Hamilton is celebrating his second 'double'. Having previously won the William Hill award for Provided You Don't Kiss Me, his account of his journalist-manager relationship with Brian Clough, he now has two 'Wisdens' to his name, having won in 2009 for Sweet Summers: The Classic Cricket Writing of JM Kilburn.

Reviewing the Larwood book for the Almanack, Robin Martin-Jenkins, the Sussex cricketer, described it as "a biographical tour de force, reading like a great, sweeping historical novel."

Readers who have enjoyed Hamilton's work can look forward to more this summer.

Due to go on sale in July, A Last English Summerpresents his observations on the current state of county cricket, a portrait of the game intertwining history, biography and anecdote with observations made on a journey through the 2009 season.

Follow the link to pre-order.  For more Duncan Hamilton and more on cricket, visit The Sports Bookshelf Shop.



Is Portsmouth Cup fairytale still eclipsed by Sunderland?

Portsmouth's advance to the FA Cup final, in this of all years, confirms that the most famous club football competition in the world still has the capacity to turn up fantastic stories.

If Pompey, relegated and in administration and with the future of their players in doubt, were to go on and beat Chelsea in the final next month, it would rank among the biggest shocks in Cup history.

But would it rival Sunderland's victory over Leeds in 1973 for the ultimate accolade, the greatest final upset of all time?

Lance Hardy, whose book about the against-the-odds triumph of Bob Stokoe's Second Division team was shortlisted at the 2010 Sports Book Awards, would doubtless say not.

In a recent interview, Hardy pointed out that Sunderland knocked out Manchester City and Arsenal on the way to the final, both of whom were in the top four of the First Division at the time.

Had Barnsley gone all the way in 2008, after eliminating Liverpool and Chelsea, their achievement might have been spoken of in the same breath.  But Barnsley went out in the semi-finals and Portsmouth beat Cardiff in the final.

“With the huge gulf between the top four and the rest nowadays, I don’t know if Sunderland’s achievement can be repeated,” he said.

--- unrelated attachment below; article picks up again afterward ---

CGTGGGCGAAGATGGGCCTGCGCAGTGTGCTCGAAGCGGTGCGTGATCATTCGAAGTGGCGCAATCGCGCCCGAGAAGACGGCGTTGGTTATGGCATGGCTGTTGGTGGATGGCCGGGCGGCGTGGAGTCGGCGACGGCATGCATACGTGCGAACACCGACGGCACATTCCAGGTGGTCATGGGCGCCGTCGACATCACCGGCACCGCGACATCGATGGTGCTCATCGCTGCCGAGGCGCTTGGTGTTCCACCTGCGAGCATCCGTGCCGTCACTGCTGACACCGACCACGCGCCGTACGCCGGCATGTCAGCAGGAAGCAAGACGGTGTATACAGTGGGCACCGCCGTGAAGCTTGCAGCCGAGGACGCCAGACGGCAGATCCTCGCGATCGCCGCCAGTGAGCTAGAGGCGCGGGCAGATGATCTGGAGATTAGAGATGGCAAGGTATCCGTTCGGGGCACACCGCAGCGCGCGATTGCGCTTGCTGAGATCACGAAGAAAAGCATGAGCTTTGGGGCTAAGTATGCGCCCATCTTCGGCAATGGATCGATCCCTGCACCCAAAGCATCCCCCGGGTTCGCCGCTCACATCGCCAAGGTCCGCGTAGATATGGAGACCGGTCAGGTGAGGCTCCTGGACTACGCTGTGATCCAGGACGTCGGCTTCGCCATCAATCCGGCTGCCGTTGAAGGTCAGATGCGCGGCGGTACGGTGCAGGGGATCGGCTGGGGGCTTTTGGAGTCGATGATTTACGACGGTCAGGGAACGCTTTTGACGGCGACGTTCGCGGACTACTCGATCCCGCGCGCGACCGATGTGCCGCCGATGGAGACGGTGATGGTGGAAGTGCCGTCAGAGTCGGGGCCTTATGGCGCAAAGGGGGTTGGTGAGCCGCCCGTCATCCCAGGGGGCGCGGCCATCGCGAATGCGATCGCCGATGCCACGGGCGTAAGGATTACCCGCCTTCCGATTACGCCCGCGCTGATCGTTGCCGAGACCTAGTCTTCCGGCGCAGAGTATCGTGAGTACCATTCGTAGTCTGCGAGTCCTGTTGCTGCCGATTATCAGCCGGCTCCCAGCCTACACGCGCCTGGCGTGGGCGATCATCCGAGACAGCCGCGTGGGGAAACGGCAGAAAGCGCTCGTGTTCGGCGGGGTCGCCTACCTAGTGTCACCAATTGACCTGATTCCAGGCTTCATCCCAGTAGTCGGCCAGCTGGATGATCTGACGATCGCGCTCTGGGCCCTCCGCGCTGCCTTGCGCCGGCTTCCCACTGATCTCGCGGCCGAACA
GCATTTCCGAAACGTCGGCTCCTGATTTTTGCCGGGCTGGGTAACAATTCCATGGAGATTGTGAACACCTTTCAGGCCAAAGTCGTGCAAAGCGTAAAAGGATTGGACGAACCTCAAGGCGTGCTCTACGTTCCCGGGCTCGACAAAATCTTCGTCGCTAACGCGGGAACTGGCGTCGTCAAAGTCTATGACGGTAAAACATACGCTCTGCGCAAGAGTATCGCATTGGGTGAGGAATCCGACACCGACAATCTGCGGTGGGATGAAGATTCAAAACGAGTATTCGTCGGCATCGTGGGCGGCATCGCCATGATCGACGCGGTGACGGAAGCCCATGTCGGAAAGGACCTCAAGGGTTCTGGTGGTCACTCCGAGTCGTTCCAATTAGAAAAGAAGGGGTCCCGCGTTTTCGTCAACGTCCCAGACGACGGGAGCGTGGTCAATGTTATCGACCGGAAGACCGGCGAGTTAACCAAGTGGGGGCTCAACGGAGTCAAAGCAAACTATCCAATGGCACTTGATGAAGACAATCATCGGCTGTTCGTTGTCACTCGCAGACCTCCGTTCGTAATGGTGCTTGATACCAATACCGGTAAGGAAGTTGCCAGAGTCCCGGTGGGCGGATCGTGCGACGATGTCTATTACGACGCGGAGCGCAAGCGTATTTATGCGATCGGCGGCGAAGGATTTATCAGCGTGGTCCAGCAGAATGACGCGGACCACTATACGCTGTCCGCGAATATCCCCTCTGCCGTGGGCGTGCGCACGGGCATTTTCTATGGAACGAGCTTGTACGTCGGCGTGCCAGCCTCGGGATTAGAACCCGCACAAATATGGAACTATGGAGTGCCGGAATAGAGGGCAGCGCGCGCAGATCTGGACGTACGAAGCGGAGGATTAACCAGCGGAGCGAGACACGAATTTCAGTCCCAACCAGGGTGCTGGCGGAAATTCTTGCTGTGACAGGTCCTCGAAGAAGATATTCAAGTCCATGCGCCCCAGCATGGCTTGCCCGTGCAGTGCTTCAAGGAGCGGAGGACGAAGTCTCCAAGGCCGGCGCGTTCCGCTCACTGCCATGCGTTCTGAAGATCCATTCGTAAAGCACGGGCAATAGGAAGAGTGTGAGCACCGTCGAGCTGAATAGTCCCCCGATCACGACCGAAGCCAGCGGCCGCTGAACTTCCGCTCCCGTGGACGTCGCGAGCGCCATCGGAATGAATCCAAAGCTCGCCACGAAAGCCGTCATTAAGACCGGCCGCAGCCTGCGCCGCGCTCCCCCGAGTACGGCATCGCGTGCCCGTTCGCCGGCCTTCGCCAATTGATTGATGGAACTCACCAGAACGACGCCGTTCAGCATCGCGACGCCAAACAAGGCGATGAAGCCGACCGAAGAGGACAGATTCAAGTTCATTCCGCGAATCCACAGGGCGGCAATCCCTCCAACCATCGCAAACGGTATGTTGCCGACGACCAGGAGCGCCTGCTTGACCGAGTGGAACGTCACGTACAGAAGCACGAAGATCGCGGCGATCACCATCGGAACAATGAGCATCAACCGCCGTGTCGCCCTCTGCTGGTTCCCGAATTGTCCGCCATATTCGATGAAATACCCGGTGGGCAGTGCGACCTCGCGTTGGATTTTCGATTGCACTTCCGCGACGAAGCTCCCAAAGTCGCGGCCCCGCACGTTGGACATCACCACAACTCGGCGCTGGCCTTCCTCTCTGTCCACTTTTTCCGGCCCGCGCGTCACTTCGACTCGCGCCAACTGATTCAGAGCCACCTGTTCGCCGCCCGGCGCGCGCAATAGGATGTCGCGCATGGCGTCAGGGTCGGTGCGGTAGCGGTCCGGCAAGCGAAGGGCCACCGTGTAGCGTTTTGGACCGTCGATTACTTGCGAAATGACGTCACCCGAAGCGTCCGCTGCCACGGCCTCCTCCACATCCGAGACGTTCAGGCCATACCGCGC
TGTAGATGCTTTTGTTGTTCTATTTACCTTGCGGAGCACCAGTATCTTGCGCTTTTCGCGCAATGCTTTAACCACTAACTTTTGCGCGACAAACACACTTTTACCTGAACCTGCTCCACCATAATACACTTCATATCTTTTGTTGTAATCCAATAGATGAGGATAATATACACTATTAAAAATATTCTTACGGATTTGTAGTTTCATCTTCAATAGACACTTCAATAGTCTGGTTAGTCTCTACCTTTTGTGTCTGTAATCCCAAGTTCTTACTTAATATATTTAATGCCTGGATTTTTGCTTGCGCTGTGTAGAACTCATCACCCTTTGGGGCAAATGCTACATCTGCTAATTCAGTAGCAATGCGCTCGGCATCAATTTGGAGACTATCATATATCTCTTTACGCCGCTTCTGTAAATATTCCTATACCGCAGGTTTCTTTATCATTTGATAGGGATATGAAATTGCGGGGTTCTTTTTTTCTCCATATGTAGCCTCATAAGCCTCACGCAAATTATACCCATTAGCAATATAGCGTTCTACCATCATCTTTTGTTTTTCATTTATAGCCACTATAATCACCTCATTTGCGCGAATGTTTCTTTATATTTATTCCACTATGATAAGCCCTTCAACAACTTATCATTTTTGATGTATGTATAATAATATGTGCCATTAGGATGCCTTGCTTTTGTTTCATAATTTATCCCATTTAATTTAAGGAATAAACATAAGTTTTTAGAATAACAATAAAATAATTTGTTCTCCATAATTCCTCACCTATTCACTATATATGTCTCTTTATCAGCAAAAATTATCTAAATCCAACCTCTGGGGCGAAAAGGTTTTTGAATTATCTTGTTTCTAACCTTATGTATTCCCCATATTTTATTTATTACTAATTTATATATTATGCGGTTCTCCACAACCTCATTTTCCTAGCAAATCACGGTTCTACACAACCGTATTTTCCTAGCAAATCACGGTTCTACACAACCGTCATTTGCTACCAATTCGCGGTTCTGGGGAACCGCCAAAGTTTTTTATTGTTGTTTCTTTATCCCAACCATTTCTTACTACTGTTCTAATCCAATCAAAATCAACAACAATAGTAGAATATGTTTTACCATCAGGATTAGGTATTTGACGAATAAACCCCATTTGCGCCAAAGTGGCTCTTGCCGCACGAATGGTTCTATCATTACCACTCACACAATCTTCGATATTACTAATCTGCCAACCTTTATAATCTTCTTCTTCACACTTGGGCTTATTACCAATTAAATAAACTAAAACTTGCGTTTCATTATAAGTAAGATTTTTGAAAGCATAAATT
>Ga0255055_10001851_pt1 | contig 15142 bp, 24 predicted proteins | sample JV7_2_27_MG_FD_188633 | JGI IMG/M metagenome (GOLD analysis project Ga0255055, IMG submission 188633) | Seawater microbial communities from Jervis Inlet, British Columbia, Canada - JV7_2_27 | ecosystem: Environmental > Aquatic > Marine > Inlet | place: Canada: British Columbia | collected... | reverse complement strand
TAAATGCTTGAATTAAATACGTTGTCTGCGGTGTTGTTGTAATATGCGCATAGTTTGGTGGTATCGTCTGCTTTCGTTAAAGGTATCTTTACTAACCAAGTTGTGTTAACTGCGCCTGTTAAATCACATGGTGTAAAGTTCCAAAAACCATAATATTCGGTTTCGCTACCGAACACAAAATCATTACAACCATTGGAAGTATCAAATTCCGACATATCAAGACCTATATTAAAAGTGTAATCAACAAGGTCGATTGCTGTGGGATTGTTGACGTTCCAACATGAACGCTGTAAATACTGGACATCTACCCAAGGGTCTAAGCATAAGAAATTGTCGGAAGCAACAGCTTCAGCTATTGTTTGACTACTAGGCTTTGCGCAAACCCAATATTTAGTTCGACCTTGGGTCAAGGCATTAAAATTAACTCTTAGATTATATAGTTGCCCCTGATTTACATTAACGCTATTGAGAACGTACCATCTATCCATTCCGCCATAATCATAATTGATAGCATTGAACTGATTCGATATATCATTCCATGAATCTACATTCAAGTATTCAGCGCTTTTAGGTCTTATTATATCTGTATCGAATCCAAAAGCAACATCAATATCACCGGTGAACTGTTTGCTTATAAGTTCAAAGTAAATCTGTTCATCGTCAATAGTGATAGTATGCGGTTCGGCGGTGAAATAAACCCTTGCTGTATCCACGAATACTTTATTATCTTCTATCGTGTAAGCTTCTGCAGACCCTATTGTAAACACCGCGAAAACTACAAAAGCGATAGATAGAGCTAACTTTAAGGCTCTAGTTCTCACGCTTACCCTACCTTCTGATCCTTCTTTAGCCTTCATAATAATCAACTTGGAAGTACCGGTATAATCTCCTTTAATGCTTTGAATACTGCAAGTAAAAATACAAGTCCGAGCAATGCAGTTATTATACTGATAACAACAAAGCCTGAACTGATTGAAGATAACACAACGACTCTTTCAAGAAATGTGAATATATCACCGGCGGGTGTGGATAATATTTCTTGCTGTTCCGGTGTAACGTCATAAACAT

Hardy, a writer and television producer, was himself only five when Ian Porterfield's goal and Jim Montgomery's stunning save from Peter Lorimer entered football folklore.  Colour television was in its infancy and the combination of an orange ball and Sunderland's red and white stripes captured the nation's imagination, never mind the fanatics on Wearside.  It was the first televised match Hardy remembers watching -- and it hooked him both on the Roker Men and football.

The book itself describes the final in painstaking detail. Hardy spoke to 'Stokoe's family, players from both teams, and virtually everyone down to the Roker Park janitor and tea lady' according to Simon Briggs in the Daily Telegraph. 

There is also strong stuff on the difficult relationship between Stokoe, the Sunderland manager, and his Leeds counterpart, Don Revie, between whom there was historical bad blood.

'Hardy brings out the deep enmity between the two managers – the slippery Revie against the utterly upright Bob Stokoe, who always claimed that Revie had tried to bribe him to throw a match 11 years earlier.' --- Simon Briggs in the Daily Telegraph. Read his review here.

Buy Stokoe, Sunderland and 73: The Story Of the Greatest FA Cup Final Shock of All Time direct from this site or visit The Sports Bookshelf shop to browse more football titles.  Lance Hardy also helped darts star Bobby George with Bobby Dazzler: My Story.


Secrets of Mickelson the Master

No instruction manual could teach a golfer to play the extraordinary trees-to-green shot that Phil Mickelson produced at the 13th on the way to winning his third US Masters in Augusta.

There is much a player can learn, nonetheless, from the winner of the 2010 green jacket and his phenomenal skills with wedge and putter in Mickelson's Secrets of the Short Game, which can now expect a spike in sales.

Mickelson believes that even a golfer of only average ability can become a highly effective short-game player by paying proper attention to mechanics and set-up and combining that scientific approach with a willingness to be imaginative. Published last autumn, the 224-page manual passes on some of the wisdom Mickelson has acquired over 35 years, since his first steps in the game as a small boy.

By holding off Britain's Lee Westwood, Mickelson joined the company of Nick Faldo, Sam Snead and Gary Player in having won three Masters titles.  But for the presence of four-times winner Tiger Woods on the circuit, Mickelson would probably have been seen as a genuine great even before now.

Given the trauma in his personal life in the last 12 months -- both his wife, Amy, and his mother, Mary, were diagnosed with breast cancer within seven weeks of one another last summer -- the 39-year-old American will be guaranteed a best-seller when he gets around to writing the full story.

In the meantime, his 2005 autobiography, One Magical Sunday: But Winning Isn't Everything, describes, almost stroke by stroke, the 2004 US Masters triumph that ended his long wait for a first major title, with much about his life told 'between holes'.

Not everyone knows... that 13 is clearly a lucky number for Mickelson, who played the 13th on the Augusta course in six under par over the four rounds, with two birdies and two eagles.

For more golf titles, visit The Sports Bookshelf shop.


This Week's Hot Sellers